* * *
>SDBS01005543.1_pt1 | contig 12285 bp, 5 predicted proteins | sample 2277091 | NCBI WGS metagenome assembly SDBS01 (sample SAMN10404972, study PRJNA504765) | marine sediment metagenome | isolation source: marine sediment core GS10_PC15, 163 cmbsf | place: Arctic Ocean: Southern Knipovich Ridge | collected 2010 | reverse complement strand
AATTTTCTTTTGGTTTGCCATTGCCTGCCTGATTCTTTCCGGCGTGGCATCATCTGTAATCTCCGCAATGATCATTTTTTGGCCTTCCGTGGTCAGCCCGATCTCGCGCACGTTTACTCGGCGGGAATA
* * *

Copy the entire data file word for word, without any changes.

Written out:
>SDBS01005543.1_pt1 | contig 12285 bp, 5 predicted proteins | sample 2277091 | NCBI WGS metagenome assembly SDBS01 (sample SAMN10404972, study PRJNA504765) | marine sediment metagenome | isolation source: marine sediment core GS10_PC15, 163 cmbsf | place: Arctic Ocean: Southern Knipovich Ridge | collected 2010 | reverse complement strand
AATTTTCTTTTGGTTTGCCATTGCCTGCCTGATTCTTTCCGGCGTGGCATCATCTGTAATCTCCGCAATGATCATTTTTTGGCCTTCCGTGGTCAGCCCGATCTCGCGCACGTTTACTCGGCGGGAATA